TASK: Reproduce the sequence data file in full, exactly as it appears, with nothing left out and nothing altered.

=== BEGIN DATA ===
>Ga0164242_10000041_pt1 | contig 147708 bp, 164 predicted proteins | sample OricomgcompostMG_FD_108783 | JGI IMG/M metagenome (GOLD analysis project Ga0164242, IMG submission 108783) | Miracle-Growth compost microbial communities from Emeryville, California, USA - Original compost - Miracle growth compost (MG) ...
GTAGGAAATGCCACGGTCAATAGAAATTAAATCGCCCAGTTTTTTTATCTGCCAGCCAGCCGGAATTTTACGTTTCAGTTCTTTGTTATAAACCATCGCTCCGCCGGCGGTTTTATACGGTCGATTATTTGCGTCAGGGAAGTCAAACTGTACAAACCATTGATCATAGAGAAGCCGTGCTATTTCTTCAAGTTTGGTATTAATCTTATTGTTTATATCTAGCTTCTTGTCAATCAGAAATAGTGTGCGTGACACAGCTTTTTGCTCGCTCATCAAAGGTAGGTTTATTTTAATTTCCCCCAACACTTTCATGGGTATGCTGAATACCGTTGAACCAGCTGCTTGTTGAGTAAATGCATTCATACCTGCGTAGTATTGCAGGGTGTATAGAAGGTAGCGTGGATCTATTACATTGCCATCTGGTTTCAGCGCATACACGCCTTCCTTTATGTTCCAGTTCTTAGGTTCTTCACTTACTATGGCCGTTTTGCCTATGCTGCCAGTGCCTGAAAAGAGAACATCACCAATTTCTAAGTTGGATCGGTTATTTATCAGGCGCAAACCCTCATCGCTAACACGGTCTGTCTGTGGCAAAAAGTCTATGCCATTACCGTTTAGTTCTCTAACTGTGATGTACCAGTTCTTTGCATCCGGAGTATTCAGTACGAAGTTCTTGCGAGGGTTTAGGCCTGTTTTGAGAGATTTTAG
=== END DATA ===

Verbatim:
>Ga0164242_10000041_pt1 | contig 147708 bp, 164 predicted proteins | sample OricomgcompostMG_FD_108783 | JGI IMG/M metagenome (GOLD analysis project Ga0164242, IMG submission 108783) | Miracle-Growth compost microbial communities from Emeryville, California, USA - Original compost - Miracle growth compost (MG) ...
GTAGGAAATGCCACGGTCAATAGAAATTAAATCGCCCAGTTTTTTTATCTGCCAGCCAGCCGGAATTTTACGTTTCAGTTCTTTGTTATAAACCATCGCTCCGCCGGCGGTTTTATACGGTCGATTATTTGCGTCAGGGAAGTCAAACTGTACAAACCATTGATCATAGAGAAGCCGTGCTATTTCTTCAAGTTTGGTATTAATCTTATTGTTTATATCTAGCTTCTTGTCAATCAGAAATAGTGTGCGTGACACAGCTTTTTGCTCGCTCATCAAAGGTAGGTTTATTTTAATTTCCCCCAACACTTTCATGGGTATGCTGAATACCGTTGAACCAGCTGCTTGTTGAGTAAATGCATTCATACCTGCGTAGTATTGCAGGGTGTATAGAAGGTAGCGTGGATCTATTACATTGCCATCTGGTTTCAGCGCATACACGCCTTCCTTTATGTTCCAGTTCTTAGGTTCTTCACTTACTATGGCCGTTTTGCCTATGCTGCCAGTGCCTGAAAAGAGAACATCACCAATTTCTAAGTTGGATCGGTTATTTATCAGGCGCAAACCCTCATCGCTAACACGGTCTGTCTGTGGCAAAAAGTCTATGCCATTACCGTTTAGTTCTCTAACTGTGATGTACCAGTTCTTTGCATCCGGAGTATTCAGTACGAAGTTCTTGCGAGGGTTTAGGCCTGTTTTGAGAGATTTTAG